The condition of flow, a state of grace

What happens to the perception of a sportsman when he enters into that state of trance in which time, space and action lose absoluteness and assume the sense of a totally intimate and personal experience? The “flow” in psychology explains it.
Particularly intense moments happen in life when time and space stop being absolute categories, everything seems to turn in unison and things go exactly as they should go. Being is as if it is kidnapped, and enters a state of trance in which actions seem to disregard the rational control of consciousness. The concentration is maximum, body and mind live an osmotic equilibrium so the psyche, totally focused on the objective, guides the limbs in the performance of each task. This state of ecstasy is what science calls flow.
Flow is an interdisciplinary concept that extends to art and creative activities, games and sports, religion and interpersonal relationships. It has been previously been told by poets and writers, however flow was formally theorized only in recent times, in 1975, thanks to the work of psychologist Mihàly Csikszentmihaly. According to his words, the flow is defined as a state of consciousness in which the person is completely immersed in what he is doing; it is a mental and physical condition characterised by the total involvement of the individual and based on three variables: focus, motivation and gratification of the act.
Flow is the inspiration that guides the process of artistic creation, it is the essence of zen in the practice of meditation, and it is the invisible hand that supports athletes in optimal performance. Sports jargon speaks of "zone" or, often, of competitive trance. The athlete is in the flow when he reaches, not even he knows how, the maximum expressive result, the optimal performance.

I was in pole position and had at least two seconds ahead of everyone when I realized that I wasn't aware of how I was driving myself. I followed the instinct and continued to go, without any sense of limit. All of a sudden I realised that I was catapulted into another dimension and was afraid. My first reaction at that point was to slow down and return to the pits

Thus Ayrton Senna describes the state of competitive trance achieved during the qualifying session of the 1988 Monaco Grand Prix, an episode that someone has come to indicate as "the fastest lap ever". In the pilot's head a single imperative resounded, driving to the maximum, while everything else was excluded from his perception, including the sense of limit and fear of danger.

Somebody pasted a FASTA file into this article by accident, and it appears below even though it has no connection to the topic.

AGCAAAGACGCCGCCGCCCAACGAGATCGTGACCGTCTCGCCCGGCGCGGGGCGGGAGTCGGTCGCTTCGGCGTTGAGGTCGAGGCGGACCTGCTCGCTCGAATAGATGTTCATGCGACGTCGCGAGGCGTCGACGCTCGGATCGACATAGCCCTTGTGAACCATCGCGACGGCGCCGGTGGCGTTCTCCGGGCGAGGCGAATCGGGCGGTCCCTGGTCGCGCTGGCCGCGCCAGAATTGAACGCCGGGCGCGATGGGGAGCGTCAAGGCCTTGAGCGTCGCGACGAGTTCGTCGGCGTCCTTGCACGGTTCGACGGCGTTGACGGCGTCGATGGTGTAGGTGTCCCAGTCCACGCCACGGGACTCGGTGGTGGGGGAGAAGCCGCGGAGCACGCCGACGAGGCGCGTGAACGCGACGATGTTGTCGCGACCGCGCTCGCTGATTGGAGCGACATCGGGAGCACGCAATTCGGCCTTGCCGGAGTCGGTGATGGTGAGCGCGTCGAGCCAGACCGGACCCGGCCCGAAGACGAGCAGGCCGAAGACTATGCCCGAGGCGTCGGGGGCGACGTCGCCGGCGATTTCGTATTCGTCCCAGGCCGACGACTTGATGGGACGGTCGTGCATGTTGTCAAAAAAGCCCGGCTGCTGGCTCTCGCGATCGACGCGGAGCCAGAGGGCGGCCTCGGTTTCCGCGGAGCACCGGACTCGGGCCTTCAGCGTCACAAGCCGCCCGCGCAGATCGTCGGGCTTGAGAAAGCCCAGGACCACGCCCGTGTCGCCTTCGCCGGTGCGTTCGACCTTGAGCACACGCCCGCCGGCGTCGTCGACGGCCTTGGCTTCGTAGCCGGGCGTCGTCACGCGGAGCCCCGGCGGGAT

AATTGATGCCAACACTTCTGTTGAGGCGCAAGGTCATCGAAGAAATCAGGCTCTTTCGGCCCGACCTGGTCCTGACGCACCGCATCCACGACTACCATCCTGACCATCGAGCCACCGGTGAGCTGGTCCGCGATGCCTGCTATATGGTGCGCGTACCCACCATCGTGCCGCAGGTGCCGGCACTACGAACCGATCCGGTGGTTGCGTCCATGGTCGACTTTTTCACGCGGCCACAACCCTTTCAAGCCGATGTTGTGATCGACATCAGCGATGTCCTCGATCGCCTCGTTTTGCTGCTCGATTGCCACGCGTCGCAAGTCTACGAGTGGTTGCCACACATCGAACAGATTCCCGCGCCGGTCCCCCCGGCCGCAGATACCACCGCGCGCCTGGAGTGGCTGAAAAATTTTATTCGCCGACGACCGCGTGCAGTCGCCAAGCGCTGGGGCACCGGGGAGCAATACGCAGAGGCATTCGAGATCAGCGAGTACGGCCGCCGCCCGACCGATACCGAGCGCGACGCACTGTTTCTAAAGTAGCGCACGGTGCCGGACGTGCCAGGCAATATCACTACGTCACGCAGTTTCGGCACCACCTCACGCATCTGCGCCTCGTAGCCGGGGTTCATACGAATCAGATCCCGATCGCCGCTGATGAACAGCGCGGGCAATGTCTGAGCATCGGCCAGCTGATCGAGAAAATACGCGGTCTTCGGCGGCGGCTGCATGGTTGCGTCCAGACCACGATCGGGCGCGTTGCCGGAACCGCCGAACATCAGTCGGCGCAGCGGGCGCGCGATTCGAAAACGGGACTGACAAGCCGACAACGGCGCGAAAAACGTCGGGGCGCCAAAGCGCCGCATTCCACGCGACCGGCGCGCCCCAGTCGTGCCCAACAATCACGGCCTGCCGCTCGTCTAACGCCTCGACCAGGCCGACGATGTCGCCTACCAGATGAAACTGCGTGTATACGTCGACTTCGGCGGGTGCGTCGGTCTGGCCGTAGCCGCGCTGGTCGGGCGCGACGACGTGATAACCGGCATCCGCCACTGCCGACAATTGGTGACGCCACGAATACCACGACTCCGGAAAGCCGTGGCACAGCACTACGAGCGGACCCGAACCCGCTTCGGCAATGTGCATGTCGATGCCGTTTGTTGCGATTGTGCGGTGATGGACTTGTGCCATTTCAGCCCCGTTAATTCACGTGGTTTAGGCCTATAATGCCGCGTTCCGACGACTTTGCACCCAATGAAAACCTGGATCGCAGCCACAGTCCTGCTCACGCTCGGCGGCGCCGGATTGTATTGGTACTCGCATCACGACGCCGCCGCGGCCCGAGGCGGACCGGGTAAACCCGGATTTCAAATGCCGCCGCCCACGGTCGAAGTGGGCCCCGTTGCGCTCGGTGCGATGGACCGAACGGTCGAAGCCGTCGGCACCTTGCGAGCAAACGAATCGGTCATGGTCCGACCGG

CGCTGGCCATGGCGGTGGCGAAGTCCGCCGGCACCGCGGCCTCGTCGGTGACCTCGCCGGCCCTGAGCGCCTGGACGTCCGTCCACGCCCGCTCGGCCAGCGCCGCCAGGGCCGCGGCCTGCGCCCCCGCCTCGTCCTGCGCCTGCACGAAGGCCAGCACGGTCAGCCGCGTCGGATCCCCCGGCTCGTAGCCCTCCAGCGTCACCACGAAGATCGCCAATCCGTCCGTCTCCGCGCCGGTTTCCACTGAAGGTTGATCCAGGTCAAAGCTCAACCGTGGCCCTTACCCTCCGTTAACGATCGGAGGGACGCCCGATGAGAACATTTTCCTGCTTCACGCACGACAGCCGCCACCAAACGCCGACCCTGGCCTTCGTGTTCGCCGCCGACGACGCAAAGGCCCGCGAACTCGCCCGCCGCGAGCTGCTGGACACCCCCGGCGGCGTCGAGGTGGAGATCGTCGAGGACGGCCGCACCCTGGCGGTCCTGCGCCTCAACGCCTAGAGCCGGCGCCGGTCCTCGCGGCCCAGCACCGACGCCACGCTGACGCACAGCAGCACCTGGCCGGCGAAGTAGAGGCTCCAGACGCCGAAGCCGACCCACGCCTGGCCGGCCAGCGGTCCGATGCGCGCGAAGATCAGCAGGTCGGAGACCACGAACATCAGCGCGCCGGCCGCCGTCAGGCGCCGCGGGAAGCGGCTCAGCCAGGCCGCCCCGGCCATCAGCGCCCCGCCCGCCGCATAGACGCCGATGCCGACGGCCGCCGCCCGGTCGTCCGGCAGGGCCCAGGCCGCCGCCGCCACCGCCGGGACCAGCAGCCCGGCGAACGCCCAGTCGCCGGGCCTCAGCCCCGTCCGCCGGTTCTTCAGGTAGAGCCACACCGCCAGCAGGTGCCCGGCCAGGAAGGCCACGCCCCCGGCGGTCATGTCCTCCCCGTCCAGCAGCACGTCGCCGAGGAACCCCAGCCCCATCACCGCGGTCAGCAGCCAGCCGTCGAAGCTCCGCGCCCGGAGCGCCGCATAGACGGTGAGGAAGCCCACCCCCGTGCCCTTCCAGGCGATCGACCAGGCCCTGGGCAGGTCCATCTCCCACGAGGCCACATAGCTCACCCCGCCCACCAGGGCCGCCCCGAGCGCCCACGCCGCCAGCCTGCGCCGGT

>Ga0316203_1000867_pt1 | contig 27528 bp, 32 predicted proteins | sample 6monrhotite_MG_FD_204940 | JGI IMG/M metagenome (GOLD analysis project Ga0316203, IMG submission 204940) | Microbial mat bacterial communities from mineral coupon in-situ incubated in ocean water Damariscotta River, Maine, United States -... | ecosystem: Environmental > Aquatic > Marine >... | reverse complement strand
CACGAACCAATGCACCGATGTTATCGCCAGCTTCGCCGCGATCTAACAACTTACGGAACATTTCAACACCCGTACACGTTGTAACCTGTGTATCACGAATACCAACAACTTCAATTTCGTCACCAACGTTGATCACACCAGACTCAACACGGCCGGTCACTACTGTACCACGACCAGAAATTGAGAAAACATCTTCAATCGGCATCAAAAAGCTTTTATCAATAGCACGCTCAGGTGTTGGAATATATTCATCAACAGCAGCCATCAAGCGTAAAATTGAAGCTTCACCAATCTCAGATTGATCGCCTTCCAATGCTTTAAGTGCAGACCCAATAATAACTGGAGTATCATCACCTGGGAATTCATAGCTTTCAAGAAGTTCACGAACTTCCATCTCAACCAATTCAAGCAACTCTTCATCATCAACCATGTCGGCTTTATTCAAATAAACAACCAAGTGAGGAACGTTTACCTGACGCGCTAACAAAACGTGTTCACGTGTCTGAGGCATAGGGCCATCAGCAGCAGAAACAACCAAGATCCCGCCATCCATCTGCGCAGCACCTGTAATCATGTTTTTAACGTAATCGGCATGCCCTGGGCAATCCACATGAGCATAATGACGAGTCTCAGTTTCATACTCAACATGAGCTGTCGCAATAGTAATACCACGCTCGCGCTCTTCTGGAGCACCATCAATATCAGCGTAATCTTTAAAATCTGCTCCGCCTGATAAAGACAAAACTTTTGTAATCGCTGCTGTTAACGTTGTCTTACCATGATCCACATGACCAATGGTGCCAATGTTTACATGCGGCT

I am not afraid of making mistakes

Skill, method and concentration skills are the characteristics of the champion; as well as the qualities with which Bela Kaloryi recalls her young pupil Nadia Comaneci, the child prodigy of artistic gymnastics, the little girl champion who has gone down in history to be the youngest athlete ever to win an Olympic title. Montreal, 1976. Nadia was 14 years old, 8 months and six days old; fringed on her eyes, a white and red ribbon to collect her hair in a ponytail, and number 73 stamped on the back of the iconic Adidas body of white lycra. Measuring 162 cm and 45 kg, hands and feet marked by magnesium that absorbs sweat and improves the adhesion on the wood of beams and parallel beams, she wins the first of a long series of gold in artistic gymnastics.
Nadia Comaneci's memorable performance at the twenty-first Olympic Games is unquestionably one of the highest moments in the history of sport. Balancing on the beam, swinging to the parallels and free body gymnastics: the same routine that Nadia has been performing for years and that she herself, remembering the day when her life changed forever, defines as nothing special: “I didn't seem to have done the perfect exercise, I had tried it so many times that I knew I could do it even better.”
Yet the little communist who never smiled - paraphrasing the title of the novel by the writer Lola Lafon's biographical novel - tilt the electronic systems that counted the scores.
The scoreboards of the time, in fact, do not include double-digit numbers, because no jury would ever have taken responsibility for judging an exhibition with vote 10. How much humility and modesty in the words of Nadia who, in fact, spoke little and rarely smiled and, commenting on her victory, declared that she was simply happy. Only a few years later she will find words to rework the experience she lived in Montreal. Nadia, at the time, didn't know she was destined to become a myth; she just wanted to do gymnastics and, when she trained with her teacher, when she performed in front of huge crowds, her thinking was entirely focused on the skill of the movement.
Nadia Comaneci, like Ayrton Senna, entered the area. All concentrated on motions, vaults, landings, flew the time and became a unique vacuum with space. In his head there were no watches or scores, there was only the importance of performing a perfect routine.

10 is not maximum